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Brandeis University's Community Newspaper — Waltham, Mass.

The Self Shelf: Preventing piracy through a projection of power

Published: March 4, 2011
Section: Opinions

A little more than a week ago, four American citizens were executed by Somalian pirates in the midst of negotiations for their release. The navy immediately swooped in and captured the pirates, killing two of them. Yet another ship was hijacked mere days later. This is the latest epoch in what has become the second coming of the golden age of piracy. In 2010 alone, 53 ships were hijacked by pirates and more than a thousand sailors were taken hostage. Even as I write this article, there are hundreds of hapless sailors being held for ransom as their countries try to maneuver their release along with their cargo.

The odd thing about the piracy phenomenon is that it has been getting steadily worse for the past five years without a large international response. Attacks span from the Gulf of Aden to the Arabian Sea. Naturally, this area is one of the largest shipping areas in the world–more than 30,000 ships pass through these straits every year. And every year since 2006, the attacks have increased in number. This year has been the worst yet with 12 attacks so far. The world has not stood completely silent but their efforts have been futile. In 2008, the United Nations passed a measure allowing warships to violate Somali territorial sovereignty to pursue pirates. There have been sporadic attempts by the United States and other countries to police the waters. Obviously, considering the increase in piracy, these measures have not had the intended effect. Now there are four citizens dead and we have little to show for it in terms of stopping the endemic problem. Killing and capturing the pirates in that one ship was the equivalent of killing a single operative of Al Qaeda–it is treating the symptoms of the problem but not the cause.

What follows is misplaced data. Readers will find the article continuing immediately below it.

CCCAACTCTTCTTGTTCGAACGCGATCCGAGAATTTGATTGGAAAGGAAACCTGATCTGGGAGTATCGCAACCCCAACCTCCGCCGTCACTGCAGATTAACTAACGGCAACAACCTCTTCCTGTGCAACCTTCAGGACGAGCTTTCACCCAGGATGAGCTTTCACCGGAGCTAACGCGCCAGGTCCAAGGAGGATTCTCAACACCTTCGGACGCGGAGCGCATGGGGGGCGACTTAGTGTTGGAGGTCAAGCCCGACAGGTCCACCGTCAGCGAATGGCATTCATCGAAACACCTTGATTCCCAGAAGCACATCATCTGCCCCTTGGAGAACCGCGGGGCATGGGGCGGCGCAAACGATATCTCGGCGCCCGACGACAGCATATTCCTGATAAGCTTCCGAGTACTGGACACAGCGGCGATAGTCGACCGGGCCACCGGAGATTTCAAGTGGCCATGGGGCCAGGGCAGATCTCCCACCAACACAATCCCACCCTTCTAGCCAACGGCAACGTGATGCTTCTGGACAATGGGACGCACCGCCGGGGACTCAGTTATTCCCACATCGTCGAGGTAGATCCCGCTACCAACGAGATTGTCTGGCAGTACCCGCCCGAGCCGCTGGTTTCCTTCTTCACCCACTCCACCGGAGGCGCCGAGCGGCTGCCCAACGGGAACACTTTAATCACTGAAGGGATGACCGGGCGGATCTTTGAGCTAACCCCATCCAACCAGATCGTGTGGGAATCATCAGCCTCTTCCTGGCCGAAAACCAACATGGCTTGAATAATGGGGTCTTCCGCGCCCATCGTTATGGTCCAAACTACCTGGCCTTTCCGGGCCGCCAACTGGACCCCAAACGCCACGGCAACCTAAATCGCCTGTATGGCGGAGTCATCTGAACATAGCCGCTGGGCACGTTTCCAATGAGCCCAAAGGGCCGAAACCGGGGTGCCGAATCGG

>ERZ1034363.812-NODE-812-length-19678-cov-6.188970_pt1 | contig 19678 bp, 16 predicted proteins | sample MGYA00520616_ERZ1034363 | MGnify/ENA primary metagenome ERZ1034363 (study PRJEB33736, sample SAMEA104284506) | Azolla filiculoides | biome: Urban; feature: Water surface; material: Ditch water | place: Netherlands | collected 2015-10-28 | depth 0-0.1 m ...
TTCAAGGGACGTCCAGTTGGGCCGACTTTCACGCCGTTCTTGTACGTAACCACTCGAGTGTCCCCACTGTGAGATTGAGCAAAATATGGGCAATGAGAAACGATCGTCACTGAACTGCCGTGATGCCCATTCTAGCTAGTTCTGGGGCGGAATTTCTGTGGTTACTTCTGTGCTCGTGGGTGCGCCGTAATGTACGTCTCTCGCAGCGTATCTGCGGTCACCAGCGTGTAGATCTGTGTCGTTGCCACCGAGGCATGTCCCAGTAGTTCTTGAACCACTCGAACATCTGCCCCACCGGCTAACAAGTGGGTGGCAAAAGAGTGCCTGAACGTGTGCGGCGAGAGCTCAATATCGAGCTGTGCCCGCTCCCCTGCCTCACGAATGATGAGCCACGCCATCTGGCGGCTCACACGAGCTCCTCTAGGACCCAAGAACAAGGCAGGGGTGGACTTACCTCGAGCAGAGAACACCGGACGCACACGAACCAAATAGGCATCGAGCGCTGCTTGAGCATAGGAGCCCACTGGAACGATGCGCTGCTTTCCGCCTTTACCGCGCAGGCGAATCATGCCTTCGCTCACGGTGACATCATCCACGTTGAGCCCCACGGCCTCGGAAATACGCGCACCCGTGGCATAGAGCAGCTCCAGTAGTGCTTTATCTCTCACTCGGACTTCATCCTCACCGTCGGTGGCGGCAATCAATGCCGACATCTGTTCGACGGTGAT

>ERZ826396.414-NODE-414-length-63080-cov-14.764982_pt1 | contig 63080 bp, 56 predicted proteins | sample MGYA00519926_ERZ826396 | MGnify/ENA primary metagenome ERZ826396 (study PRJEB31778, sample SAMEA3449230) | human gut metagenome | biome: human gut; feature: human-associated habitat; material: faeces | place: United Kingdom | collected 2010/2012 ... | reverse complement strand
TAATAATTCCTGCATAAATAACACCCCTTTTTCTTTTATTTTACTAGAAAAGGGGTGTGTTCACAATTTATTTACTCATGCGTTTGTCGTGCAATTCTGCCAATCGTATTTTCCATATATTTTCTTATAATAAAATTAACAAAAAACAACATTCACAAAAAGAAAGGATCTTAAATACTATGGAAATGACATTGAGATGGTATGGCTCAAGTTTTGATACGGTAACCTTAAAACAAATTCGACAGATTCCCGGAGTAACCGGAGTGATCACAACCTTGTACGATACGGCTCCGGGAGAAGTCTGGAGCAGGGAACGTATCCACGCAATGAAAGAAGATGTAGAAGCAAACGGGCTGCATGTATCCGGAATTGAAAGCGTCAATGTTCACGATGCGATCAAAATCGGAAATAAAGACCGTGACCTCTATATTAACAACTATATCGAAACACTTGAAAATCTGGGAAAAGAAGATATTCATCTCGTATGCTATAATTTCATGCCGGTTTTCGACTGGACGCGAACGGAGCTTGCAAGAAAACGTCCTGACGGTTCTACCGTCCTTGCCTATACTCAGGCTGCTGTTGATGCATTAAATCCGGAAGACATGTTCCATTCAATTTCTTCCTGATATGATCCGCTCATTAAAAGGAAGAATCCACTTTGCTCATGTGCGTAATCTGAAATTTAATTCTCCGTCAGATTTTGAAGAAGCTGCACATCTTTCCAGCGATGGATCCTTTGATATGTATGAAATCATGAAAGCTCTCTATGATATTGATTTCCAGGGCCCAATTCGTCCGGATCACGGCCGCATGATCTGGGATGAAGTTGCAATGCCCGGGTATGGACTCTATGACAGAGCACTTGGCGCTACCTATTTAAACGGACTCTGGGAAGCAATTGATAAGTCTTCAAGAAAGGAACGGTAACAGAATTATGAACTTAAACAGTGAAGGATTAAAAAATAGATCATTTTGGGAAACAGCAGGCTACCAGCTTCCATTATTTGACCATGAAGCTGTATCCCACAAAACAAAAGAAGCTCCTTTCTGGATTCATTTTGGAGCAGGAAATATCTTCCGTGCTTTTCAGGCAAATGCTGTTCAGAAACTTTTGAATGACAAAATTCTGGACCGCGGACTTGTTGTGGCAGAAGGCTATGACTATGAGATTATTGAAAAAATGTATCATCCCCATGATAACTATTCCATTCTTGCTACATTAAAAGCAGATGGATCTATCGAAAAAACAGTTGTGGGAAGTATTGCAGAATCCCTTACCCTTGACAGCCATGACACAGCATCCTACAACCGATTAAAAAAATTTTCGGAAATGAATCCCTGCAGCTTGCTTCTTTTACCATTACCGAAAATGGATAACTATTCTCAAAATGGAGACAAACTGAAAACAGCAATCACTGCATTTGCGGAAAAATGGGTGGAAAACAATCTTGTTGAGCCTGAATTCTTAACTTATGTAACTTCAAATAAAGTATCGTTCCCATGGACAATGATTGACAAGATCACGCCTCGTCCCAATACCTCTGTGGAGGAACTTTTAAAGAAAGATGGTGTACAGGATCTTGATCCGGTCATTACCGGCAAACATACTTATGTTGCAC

The first and most obvious solution is to reform Somalia. The root cause for piracy in this area is the turmoil left over from Somalia’s second civil war which ended in the early 2000s. Unfortunately, this option (which we are currently trying to pursue through aid) will take at least a decade. Thus we have to employ more immediate means to stop piracy now.

This is why I think it’s high time the United States acted against the pirates on land. I’m not talking about a full-on invasion of Somalia but instead a covert strike on the pirate leaders. Admittedly, this would require putting troops on the ground but would not constitute an occupation of any sort. Basically, I’m advocating for a Special Forces attack on pirate strongholds on land to capture or kill pirate leaders. The navy has already mobilized against some of the mother ships but by the time these ships are found, it is often already too late. I realize that finding these pirate strongholds would be fairly difficult but I think the benefits far outweigh the difficulties. The advantages of such an attack would be threefold.